Asian stocks suffered losses on Monday morning as tensions escalate between the United States and China, prompting investor fears of a further obstacle to the global economic recovery from the COVID-19 pandemic. The US Dollar inched higher, stock markets struggled for traction and oil fell on Monday as a US-China spat over the origin of the coronavirus put the brakes on optimism about an economic re-start as countries around the world ease restrictions.
In reduced trade, with China and Japan on holiday, US stock futures fell 1.7% and US crude tumbled 7%. The safe-haven US Dollar rallied to one-week highs against the risk sensitive Australian and New Zealand Dollars. South Korea's KOSPI fell, Hong Kong's Hang Seng returned from a two-session holiday with a 3.5% drop while Australia's ASX 200 eked out a 0.5% gain.
The moves extended a dour start in May, which began on Friday with bleak US data and the threat of fresh trade-war hostilities between the world's two biggest economies.
US President Donald Trump and Secretary of State Mike Pompeo added to worries with fresh efforts to pin blame for the pandemic on China, where the new coronavirus outbreak is believed to have originated.
US Secretary of State Michael Pompeo said overnight that there was “enormous evidence” showing that the COVID-19 outbreak began in a Wuhan laboratory, but he did not elaborate on what the evidence was.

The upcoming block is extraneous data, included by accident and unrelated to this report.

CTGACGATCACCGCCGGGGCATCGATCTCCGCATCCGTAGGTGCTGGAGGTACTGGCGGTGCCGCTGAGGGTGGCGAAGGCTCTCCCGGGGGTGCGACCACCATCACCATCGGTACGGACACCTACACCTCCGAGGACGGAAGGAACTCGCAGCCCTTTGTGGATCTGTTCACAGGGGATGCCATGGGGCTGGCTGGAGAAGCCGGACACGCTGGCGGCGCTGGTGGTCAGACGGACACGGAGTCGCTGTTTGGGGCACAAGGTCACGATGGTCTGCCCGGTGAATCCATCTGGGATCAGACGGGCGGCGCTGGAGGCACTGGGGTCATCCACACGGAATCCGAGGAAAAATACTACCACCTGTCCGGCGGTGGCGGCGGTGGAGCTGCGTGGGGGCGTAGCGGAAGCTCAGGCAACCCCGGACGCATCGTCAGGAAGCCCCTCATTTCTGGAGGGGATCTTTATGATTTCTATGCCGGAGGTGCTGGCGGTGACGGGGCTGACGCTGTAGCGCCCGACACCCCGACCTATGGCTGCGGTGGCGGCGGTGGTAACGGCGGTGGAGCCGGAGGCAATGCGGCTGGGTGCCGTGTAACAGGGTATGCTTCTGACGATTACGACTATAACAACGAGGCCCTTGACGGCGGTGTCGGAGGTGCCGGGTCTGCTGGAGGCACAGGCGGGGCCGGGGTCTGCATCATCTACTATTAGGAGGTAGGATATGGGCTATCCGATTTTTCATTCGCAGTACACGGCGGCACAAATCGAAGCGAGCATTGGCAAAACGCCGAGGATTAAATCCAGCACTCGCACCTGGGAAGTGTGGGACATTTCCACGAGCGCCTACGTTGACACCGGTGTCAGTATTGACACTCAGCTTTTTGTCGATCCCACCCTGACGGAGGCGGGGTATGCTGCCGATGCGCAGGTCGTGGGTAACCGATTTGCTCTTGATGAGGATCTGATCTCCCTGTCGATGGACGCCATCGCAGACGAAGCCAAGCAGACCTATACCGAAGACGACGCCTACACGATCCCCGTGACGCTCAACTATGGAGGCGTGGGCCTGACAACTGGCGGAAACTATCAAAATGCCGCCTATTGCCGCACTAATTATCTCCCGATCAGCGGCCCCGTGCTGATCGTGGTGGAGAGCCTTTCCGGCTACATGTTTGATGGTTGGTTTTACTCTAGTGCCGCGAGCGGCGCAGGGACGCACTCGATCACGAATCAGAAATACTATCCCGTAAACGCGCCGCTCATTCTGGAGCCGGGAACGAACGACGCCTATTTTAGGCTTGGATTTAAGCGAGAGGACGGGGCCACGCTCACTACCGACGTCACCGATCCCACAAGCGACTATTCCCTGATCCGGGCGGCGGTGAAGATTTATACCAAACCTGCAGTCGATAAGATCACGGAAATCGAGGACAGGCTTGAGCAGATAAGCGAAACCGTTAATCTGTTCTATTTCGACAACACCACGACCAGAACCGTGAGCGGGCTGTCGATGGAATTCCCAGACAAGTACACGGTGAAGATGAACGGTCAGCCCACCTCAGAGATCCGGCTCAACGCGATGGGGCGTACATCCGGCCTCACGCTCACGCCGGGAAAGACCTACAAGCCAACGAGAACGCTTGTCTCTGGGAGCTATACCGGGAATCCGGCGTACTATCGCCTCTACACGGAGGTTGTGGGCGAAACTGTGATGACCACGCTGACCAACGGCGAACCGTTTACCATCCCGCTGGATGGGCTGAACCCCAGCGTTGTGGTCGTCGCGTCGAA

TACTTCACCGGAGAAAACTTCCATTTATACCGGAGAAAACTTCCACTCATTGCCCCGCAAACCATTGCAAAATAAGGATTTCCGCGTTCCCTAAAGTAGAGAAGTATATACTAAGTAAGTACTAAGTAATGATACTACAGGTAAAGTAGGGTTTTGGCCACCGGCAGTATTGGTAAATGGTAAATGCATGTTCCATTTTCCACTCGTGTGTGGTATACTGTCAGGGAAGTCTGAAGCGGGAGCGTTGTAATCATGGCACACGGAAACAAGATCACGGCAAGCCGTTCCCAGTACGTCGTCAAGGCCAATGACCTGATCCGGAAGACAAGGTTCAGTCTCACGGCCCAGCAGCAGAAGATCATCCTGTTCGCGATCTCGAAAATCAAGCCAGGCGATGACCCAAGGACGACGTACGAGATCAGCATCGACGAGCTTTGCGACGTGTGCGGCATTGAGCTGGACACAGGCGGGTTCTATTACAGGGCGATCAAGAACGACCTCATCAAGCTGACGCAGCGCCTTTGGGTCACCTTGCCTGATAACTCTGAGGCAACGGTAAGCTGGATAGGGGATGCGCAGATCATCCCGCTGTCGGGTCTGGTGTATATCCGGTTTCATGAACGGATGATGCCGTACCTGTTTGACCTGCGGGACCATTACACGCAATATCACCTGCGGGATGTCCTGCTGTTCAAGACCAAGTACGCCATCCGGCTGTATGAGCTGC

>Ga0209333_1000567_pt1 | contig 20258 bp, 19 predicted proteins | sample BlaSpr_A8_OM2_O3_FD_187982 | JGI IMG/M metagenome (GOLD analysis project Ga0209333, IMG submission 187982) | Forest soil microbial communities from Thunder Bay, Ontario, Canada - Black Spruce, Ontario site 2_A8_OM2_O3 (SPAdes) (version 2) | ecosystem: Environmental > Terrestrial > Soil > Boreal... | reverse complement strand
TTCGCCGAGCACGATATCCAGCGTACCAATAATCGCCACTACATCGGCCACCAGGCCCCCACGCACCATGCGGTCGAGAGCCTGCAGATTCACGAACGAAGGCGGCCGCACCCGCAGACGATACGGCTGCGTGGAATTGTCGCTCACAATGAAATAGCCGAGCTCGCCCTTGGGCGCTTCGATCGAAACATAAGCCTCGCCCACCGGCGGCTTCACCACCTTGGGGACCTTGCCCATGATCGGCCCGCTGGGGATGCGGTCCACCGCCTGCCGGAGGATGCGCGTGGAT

Pompeo’s comment came after US President Donald Trump demanded answers from China about the virus’s origin even hinting at possible retaliation last Thursday. Trump added overnight that he believed that a Chinese “mistake” was the cause of the COVID-19 outbreak, though he also did not present any evidence for the claim.
The US-China tensions dampened investors’ moods even as some countries loosened their lockdowns, raising hopes for a start to the global economic recovery.
Building Permits in Australia are expected to be -8% by the end of this quarter. Australia Dwelling Approvals is projected to trend around 2.5% in 2021 and 3% in 2022 while by the end of this quarter, the New Zealand Stock Market (NZX 50) is expected to trade at 10291.23 points.
By the end of this quarter, the Philippines Stock Market (PSEi) is expected to trade at 5561.61 points while the Singapore Stock Market (STI) is expected to trade at 2582.50 points, the Malaysia Stock Market (FBM KLCI) is expected to trade at 1389.20 points. The IHS Markit Vietnam Manufacturing PMI plummeted to 32.7 in April 2020, the lowest on record, from 41.9 in the prior month amid strong negative effects of the coronavirus pandemic. Manufacturing PMI in South Korea is expected to be 45.70 points. The South Korea Manufacturing PMI is projected to trend around 49.70 points in 2021 and 49.10 points in 2022.
Manufacturing PMI in Myanmar is expected to be 47.00 By the end of this quarter. Hong Kong stock investors are likely to start May with losses, amid signs that the bullish sentiment that had added $14 trillion to global equity values is now faltering. Manufacturing PMI in Taiwan is expected to be 42.00 points by the end of this quarter. In the long-term, the Taiwan Manufacturing PMI is projected to trend around 49.80 points in 2021 and 50.10 points in 2022.
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